Dexter Season Finale Review: The More Things Change...
I'm pretty much over the existential angst of Dexter Morgan.
In the course of the concluding monologue on "The Big One," he reiterated what's been clear for seasons now: he'll never change. For that reason, Dexter stopped being a character study a long time ago and settled in as a thrilling suspense drama.
It's one I've still enjoyed immensely, but this season finale made me realize how the show doesn't really have many directions in which to go at this point.
I was hoping Lumen would stick around because at least that would give us something fresh next season: Dexter in a relationship with a true killing partner.
But she woke up, conveniently exited with a quick speech and we were left where we always are:
Dexter lamenting who he is, yet embracing and accepting that Dark Passenger at the same time. He'd like to be normal, he doesn't understand human contact (I did love the line about how connecting with another is the most "impossible" thing in the world in his view), but he also knows he never will.
No matter what happens on the show, viewers always know how it will end: the main antagonist will end up on Dexter's table; Dexter will appear to have some kind of revelatory moment... but, in the end, will remain who he always has been.
I'll stop here and shower praise on two performances from the season: Jonny Lee Miller was perfect in the role of Jordan Chase (how creepy was that scene where he lunged at a tied-up Lumen?!?); and Jennifer Carpenter shined as Deb. She made us feel her pain, struggling to do her job as a cop with how to react as a human being to the heinous crime she was investigating.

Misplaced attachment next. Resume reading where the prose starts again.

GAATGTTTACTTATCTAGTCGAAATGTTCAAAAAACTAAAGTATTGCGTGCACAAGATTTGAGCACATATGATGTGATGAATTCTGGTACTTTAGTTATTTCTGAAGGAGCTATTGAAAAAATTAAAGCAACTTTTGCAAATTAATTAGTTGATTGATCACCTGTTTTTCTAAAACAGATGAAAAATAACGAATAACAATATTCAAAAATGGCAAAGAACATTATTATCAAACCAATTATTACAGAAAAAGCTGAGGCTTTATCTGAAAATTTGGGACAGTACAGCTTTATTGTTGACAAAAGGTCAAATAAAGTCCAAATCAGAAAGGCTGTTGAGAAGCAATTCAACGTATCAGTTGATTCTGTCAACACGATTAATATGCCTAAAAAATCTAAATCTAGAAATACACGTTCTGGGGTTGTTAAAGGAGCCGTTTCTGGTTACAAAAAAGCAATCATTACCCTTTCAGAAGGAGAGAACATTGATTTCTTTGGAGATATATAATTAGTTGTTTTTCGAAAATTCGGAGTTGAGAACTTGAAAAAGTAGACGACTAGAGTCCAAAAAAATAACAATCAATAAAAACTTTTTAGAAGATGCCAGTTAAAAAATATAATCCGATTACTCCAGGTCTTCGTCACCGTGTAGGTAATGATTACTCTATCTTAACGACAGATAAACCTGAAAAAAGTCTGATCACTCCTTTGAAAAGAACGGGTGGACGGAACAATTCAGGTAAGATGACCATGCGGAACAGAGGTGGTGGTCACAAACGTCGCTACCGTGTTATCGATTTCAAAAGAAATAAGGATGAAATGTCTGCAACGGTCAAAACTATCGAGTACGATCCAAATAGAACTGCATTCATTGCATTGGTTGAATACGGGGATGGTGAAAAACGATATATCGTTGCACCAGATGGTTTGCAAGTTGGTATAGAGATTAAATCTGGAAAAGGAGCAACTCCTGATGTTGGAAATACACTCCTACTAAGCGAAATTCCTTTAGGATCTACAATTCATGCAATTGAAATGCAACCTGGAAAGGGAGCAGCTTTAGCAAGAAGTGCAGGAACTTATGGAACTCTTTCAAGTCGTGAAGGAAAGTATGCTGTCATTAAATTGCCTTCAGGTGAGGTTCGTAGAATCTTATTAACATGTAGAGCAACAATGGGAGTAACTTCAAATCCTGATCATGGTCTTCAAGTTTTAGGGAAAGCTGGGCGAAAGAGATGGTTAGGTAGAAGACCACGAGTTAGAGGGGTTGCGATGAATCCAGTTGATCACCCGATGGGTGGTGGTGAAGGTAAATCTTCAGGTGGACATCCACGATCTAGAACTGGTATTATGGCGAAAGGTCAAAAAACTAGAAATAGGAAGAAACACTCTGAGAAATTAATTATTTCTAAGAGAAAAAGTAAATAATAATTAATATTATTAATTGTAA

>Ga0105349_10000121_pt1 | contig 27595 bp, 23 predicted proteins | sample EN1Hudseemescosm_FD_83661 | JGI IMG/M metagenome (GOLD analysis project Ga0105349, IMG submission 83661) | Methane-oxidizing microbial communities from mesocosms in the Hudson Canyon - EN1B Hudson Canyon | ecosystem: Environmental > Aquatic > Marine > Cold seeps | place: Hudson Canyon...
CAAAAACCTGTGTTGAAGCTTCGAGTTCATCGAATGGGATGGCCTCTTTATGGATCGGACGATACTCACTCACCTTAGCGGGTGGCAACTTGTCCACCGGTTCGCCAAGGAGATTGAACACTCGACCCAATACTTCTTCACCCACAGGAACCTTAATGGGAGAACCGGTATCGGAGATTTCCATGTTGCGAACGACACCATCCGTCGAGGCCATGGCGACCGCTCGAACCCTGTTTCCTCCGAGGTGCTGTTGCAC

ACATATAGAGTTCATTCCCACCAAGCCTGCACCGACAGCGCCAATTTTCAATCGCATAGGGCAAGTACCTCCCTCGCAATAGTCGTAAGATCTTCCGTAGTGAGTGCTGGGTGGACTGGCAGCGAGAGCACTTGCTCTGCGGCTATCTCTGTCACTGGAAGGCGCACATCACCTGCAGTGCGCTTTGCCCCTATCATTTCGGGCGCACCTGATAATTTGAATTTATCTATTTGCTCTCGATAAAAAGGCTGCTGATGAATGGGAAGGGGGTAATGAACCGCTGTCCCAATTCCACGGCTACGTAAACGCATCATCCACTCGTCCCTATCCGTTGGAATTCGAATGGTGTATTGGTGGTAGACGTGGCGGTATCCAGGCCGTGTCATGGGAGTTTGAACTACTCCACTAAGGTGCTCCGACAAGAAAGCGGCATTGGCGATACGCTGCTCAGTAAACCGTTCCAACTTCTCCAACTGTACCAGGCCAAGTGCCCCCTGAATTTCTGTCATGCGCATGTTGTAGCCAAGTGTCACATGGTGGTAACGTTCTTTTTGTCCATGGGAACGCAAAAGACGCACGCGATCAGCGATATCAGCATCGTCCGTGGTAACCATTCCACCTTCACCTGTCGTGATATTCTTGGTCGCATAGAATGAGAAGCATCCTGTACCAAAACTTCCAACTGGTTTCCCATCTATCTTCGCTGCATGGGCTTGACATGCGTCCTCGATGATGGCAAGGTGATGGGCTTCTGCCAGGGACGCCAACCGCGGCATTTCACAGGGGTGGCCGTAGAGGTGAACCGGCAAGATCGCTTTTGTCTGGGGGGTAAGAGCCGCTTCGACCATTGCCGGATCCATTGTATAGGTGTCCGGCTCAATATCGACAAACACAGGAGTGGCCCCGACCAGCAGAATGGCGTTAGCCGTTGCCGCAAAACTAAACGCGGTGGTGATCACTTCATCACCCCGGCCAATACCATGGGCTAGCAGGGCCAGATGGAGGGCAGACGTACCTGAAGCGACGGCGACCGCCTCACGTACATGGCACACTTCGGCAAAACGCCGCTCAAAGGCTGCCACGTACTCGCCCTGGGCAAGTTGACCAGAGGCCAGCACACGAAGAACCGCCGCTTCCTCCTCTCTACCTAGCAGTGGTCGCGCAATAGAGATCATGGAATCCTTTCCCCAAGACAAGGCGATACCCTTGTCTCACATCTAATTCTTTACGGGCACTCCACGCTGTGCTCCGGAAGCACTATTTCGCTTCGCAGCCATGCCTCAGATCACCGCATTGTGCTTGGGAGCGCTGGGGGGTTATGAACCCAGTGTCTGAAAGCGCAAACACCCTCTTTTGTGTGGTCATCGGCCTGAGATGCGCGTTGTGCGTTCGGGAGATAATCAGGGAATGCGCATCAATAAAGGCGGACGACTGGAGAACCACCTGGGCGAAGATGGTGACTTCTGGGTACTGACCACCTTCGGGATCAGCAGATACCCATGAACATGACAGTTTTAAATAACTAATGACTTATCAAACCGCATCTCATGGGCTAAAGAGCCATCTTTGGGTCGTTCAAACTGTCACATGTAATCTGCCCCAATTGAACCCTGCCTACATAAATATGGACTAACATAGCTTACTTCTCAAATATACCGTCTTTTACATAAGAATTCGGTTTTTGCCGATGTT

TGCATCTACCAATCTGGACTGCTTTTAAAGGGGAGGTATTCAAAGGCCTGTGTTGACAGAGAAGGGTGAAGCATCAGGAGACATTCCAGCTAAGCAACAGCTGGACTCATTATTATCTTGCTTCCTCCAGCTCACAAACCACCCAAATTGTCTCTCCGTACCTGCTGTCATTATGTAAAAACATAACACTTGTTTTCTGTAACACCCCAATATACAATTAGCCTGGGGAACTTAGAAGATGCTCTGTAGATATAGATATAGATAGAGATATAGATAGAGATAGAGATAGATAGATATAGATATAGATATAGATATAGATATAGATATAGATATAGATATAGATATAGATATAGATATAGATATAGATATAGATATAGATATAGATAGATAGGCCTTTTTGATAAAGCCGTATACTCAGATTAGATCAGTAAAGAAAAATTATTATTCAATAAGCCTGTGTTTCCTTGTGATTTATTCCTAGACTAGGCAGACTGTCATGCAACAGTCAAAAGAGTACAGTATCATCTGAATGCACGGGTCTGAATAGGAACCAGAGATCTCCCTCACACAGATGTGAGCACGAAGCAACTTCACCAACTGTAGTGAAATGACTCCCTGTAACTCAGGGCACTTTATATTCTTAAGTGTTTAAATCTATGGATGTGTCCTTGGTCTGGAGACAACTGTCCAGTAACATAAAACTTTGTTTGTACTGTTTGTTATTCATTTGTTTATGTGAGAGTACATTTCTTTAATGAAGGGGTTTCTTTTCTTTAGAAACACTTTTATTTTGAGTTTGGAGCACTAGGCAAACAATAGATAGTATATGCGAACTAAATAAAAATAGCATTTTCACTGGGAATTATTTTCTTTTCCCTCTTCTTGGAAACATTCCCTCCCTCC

(Sidenote: it was a ludicrous stretch to think that fruit seller would point Deb toward a camp just because Jordan had driven in a certain direction on the highway. Didn't they tell us the camp was out of business for two decades? And wasn't it clearly way off a main road?)
(Second major plot hole complaint: it was way too quick and tidy for Quinn to just show up with Deb at Harrison's party, free and in the clear. What about Liddy's phone records? Quinn's prints on his van? The surveillance equipment signed out in his name?)
It was that final, non-parenthetical point that gives me hope for season six. I hope it's the show's final one, because everything is starting to feel very repetitive these days - and I hope it gives viewers the one storyline we've been craving:
Deb finding out about her brother and dealing with the consequences. Between Quinn seemingly learning the truth this week, and Deb letting her vigilantes (standing behind TV's most contrived plot device of the season) run free, that possibility seems stronger than ever. Either way, I'll be tuning in. But it will be without high expectations that anything ever really changes on Dexter.
What did everyone else think? Were you hoping to see more of Lumen next year? Satisfied with the lack of a cliffhanger for an ending?